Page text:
Pursuit of the Original
My friend John Endean is one of the
most successful people I've met in web development. He taught me that
the most important skill for a developer is laziness.
When faced with a problem, the lazy
developer will first find out if it has been solved before, and if
possible rip off the code. The hardworking developer will stay late and
try to figure out the problem from first principles.
Who is most likely to succeed? Who is
most likely to produce more successful code in less time? Who would you
rather have on your team?
I propose that web designers too
should embrace laziness, and stop straining to create the truly
We are not independent
We're all influenced by the designs
we see around us all the time. Subconsciously, we spend most of our
time trying to do designs that are similar to the ones we like, even
when we're saying we're trying to be
unique and original.
Let's face it - the web's so darn big
and so exposed, everyone's looking at everyone else's, and we're really
all in this together.
True originality is a Siren
A lot of web designers strive to be
original, to make each site design unique. The motivation is to
differentiate yourself as a creative artist. This is a worthy goal, but
(like the call of the mythological Sirens) the call to continuous
creative originality can also be deceiving. It leads many virtuous
designs onto the rocks.
The fundamental problem is: most
truly new things (ideas, products, or genetic mutations) fail.
That is the way of the world.
Aesthetic design is like a virus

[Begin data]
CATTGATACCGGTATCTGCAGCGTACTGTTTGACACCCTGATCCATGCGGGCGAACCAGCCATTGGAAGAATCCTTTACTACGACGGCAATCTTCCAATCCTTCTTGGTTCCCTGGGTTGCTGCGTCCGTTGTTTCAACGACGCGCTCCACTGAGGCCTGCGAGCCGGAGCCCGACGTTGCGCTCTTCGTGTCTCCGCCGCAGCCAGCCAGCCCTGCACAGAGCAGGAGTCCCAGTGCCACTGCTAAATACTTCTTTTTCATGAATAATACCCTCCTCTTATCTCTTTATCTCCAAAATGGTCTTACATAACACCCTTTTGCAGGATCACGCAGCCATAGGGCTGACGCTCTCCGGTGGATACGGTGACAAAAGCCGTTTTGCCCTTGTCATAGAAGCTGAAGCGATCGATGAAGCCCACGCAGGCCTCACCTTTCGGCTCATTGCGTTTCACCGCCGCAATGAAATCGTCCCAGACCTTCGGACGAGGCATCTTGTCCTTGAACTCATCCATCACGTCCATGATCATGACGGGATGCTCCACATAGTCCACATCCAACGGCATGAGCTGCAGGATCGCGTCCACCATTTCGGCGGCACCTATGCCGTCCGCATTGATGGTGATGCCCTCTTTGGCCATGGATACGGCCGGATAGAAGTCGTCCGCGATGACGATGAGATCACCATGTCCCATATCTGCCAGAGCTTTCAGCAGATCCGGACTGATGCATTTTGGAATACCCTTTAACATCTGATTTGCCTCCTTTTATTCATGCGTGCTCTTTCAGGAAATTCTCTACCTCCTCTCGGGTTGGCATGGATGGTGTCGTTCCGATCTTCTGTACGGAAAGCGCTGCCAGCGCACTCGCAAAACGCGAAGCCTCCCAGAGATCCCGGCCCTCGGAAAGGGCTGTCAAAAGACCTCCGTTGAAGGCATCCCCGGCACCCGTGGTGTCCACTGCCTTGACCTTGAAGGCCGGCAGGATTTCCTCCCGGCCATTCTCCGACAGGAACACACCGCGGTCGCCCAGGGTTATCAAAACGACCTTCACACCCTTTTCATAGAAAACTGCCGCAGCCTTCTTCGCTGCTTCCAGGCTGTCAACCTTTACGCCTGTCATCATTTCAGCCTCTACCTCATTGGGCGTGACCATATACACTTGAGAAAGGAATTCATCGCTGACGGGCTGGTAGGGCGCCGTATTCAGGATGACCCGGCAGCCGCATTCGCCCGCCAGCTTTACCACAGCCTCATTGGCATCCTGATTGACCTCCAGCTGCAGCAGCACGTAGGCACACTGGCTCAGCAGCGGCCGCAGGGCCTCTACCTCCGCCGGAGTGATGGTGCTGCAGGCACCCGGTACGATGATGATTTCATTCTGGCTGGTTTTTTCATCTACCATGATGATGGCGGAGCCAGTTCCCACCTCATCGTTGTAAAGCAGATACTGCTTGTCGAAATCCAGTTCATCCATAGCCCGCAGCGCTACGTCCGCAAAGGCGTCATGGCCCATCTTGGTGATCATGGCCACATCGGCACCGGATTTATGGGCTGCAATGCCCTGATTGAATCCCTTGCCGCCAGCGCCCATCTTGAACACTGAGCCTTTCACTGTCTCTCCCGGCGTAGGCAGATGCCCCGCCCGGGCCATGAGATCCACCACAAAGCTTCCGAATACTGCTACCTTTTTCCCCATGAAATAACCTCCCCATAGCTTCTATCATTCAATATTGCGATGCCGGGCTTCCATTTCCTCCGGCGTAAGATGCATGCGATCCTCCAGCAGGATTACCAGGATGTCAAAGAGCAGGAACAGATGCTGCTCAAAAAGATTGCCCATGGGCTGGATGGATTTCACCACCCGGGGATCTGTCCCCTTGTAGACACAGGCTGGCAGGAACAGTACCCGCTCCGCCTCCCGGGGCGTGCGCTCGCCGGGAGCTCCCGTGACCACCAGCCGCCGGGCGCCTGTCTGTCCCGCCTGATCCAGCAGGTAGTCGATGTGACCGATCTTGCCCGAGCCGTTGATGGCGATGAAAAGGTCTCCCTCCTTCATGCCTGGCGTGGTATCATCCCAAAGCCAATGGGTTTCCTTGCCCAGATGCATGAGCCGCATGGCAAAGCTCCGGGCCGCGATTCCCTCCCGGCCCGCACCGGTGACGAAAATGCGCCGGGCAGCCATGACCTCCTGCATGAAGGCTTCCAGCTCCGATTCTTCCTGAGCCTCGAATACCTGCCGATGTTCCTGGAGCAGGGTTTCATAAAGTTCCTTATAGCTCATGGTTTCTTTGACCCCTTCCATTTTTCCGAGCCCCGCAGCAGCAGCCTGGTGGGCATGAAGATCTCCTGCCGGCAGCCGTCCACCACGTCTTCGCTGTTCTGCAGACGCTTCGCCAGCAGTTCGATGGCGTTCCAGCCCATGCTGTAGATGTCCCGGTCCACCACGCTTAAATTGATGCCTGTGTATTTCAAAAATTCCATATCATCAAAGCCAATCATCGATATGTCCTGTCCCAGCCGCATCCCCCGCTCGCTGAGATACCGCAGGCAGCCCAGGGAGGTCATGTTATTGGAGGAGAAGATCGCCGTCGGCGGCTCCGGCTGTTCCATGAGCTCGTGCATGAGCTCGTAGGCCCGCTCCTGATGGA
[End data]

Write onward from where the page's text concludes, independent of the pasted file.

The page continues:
Designs have an evolutionary
lifecycle, like the lifecycle of a virus.
Advances come through fast, random
genetic mutations, some of which give a design/virus an advantage. Most
Occasionally, a strong strain arrives
that has a competitive advantage. These successful strains filter
through the community in an organic pattern, lots of people get it, and
after a while people start to grow immune: it doesn't have the effect
it had initially.
Over time, the strain starts to reach
the most remote communities, and can remain in existence for a long
time. This pattern of spread is well known to epidemiologists and
In terms of aesthetic style - what we
notice is that designs that once excited us start to look dull. We're
starting to get immune. The aesthetic-virus loses its power to
influence designers, reproduces less frequently, and hence starts to
die out. As in Nature's natural balancing mechanisms, success can bring
its own failure.
There's no getting away from the
common cold, and there's no effective vaccine. In the same way, we as
designers can't inoculate ourselves from the influence of the design we
see. We get affected by it all, to differing extents. It's in our
bloodstream. We're saturated with it. It comes out in everything we do,
and sometimes there are those miraculous mistakes or surprises that
seem like something new has come into existence...
Functional design has a much slower
design exists in a basically similar competitive type of environment to
aesthetic design, but it has a significantly slower lifecycle.
As with aesthetics, original ideas